No worries, then. I must stabilize myself with history, brace myself for the horizon and consider what we gents of Samizdat are soon to explore.

Wednesday, April 11, 2007

Shaped Tastes

I feel fortunate to have read the essay in the recent New York Review of Books concerning Hugh Trevor-Roper. I admit to being fascinated by the man's work especially towards the English Civil War and economics. That last comment may prompted clucking from those that know me well, but I am intrigued, despite my wavering attentions. I also read today an essay by Clive James on Isaiah Berlin, rather short in places, in my estimation. Well, there it is, then.

Tuesday, April 10, 2007

Genre Profiling

Much as I lack the temerity for crosswords I have little patience for detective fiction given my latest rants against Chesterson's Father Brown and arching back to Rankin's Rebus and whatnot. Sunday's essay in the Book review was on historical fiction in the subjunctive mode -- what would Wittgenstein and Duncan have spoke about? I read Ackroyd's mystery of Elizabeth Cree last month and while I enjoyed the overlap of Gissing, Marx and others the narrative itself was of minimal interest.

I first heard of Michael Dibdin last week upon his obituary notice in the Guardian. It was quickly discovered that the local library had a dozen of his books I decided upon his first novel a historical mystery involving Robert browning during his time in Florence. I gave up after 100 pages. This nature of mine plagues me. Should failure indicate character? I have fallen off track with the Bolano inexplicably, I am not sure if I am attempting to prolong the experience or if my habits have become rather crapulous.

Monday, April 09, 2007


It has been an elightened evening even as the constriction in my throat and the rattle of my chest has been a source of preoccupation. There is much of the Bolano that I embrace madly. I am a savant. I bought the NYRB on the same day that the Believer arrived.

I spent a few hours yesterday absorbing Durrell's translation and editing of Pope Joan. It certainly struck me as akin to The Golden Ass. Durrell had incest issues. Graves couldn't keep it in his trousers. Robert Conquest wrote in to say that it was Kingsley that originated the apocryphal subtitle for The Great Terror.

Sunday, April 08, 2007

Clive James

The fellow notes the peculiarity of how you can read novel and a few years later forget it. My own humorous encounters with such have been noted here as well as Fenian nightspots in Queens. There is a note in today's Times about Fassbinder's epic cinematic treatment of Berlin Alexanderplatz. It has been ten years since I read the Doblin and I am thinking about a reread. There are a few others I would like to approach before year's end: Closely Watched Trains by Hrabal; Last of the Just and perhaps Semprun's Long March.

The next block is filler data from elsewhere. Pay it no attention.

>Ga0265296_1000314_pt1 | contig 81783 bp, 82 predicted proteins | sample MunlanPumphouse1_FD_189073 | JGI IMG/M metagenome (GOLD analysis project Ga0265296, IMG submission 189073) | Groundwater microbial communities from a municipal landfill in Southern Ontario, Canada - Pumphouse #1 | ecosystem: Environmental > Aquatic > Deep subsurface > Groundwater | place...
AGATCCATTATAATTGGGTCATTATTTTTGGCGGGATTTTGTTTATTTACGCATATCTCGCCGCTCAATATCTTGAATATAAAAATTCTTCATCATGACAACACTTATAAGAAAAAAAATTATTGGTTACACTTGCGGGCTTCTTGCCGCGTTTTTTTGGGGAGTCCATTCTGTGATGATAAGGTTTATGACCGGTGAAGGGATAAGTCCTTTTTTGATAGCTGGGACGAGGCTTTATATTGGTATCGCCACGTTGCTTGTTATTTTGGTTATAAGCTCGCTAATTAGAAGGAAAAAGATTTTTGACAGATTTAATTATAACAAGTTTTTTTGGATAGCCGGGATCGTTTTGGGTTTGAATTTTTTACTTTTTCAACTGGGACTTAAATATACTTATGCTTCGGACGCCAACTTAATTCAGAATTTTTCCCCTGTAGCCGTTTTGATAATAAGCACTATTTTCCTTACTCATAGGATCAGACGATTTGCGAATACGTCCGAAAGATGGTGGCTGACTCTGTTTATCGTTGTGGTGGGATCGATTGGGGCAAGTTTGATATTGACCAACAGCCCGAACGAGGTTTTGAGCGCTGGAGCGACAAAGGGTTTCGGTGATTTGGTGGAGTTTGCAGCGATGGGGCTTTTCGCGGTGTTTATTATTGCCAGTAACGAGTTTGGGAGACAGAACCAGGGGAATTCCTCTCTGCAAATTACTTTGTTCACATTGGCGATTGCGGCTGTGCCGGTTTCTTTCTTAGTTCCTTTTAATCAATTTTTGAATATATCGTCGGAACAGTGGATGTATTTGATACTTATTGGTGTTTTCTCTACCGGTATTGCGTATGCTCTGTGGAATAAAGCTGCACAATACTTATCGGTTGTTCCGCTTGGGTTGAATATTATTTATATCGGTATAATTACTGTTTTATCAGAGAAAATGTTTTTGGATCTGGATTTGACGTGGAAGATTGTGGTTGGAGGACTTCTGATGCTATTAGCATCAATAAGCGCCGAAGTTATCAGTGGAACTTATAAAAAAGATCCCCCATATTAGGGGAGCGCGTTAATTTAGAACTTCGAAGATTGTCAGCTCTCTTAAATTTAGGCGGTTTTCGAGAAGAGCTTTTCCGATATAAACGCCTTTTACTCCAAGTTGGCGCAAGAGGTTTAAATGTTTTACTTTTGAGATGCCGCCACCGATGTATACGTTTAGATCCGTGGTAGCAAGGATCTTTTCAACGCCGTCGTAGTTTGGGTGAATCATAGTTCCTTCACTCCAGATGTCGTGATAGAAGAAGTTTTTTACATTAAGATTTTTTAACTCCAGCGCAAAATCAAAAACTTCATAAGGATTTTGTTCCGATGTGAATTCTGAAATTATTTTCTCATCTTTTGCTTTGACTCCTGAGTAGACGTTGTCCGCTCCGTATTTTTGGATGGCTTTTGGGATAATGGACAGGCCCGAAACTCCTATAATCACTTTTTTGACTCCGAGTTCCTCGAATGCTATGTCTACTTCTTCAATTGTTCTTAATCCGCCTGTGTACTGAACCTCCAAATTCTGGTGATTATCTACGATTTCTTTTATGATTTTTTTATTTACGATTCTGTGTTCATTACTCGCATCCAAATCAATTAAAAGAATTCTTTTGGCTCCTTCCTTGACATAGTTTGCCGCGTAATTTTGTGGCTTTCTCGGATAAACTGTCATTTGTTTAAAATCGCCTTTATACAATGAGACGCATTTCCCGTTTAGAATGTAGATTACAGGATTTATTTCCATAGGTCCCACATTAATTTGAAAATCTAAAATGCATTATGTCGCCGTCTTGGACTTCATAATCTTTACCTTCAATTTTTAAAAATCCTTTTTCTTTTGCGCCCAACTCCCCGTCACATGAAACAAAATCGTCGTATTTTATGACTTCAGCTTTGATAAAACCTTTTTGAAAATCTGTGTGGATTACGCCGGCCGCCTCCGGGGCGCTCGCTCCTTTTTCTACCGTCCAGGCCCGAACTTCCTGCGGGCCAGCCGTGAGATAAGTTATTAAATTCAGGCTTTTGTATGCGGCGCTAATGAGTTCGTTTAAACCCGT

The NYTBR was unusually useful today, featuring a number of books which actually appeared interesting, most notably perhaps was Clive James who has so affected my thoughts this year. I thought the latest offerings from Kadare and Farah were also intriguing.

Easter Chill

My fascination with the Bolano is maintained, though an area of deficit has surfaced: poetry. My knowledge of 20th Century verse appears limited to, surprise, Yanks, Brits and Ruskies.The atmosphere of Mexico City is captured brilliantly by Bolano and I remain enthralled.

Thursday, April 05, 2007

Giving Ground

That last sentence I penned concerned my qualm about Ackroyd's license as historian. I did check out his biography of Chaucer yesterday from the library. I have yet to crack its cover given my rabid lust for the Bolano.

I should pause here to note the vast engagement i have felt as of late reading Dickens and pondering the palimspest of London. By contrast, there is a geyser of nerdy joy when reading something new and subversive. There was note about Bolano this evening on NPR, it was quite the sensation to have been reading him at just this moment. I am at page 125 as I had to retire early last given a fear of infirmity. I also picked up a copy of Pope Joan translated and edited by Durrell. Such utterly insular fascinations remain a hunger for me.

Sunday, April 01, 2007

Bullish Cockney

I truly enjoy Peter Ackroyd's novels, they are delightful melanges of ideas, history and coincidence. I did not find his London book a likewise triumph. This significes that I will likely not buy and read his biography of Dickens.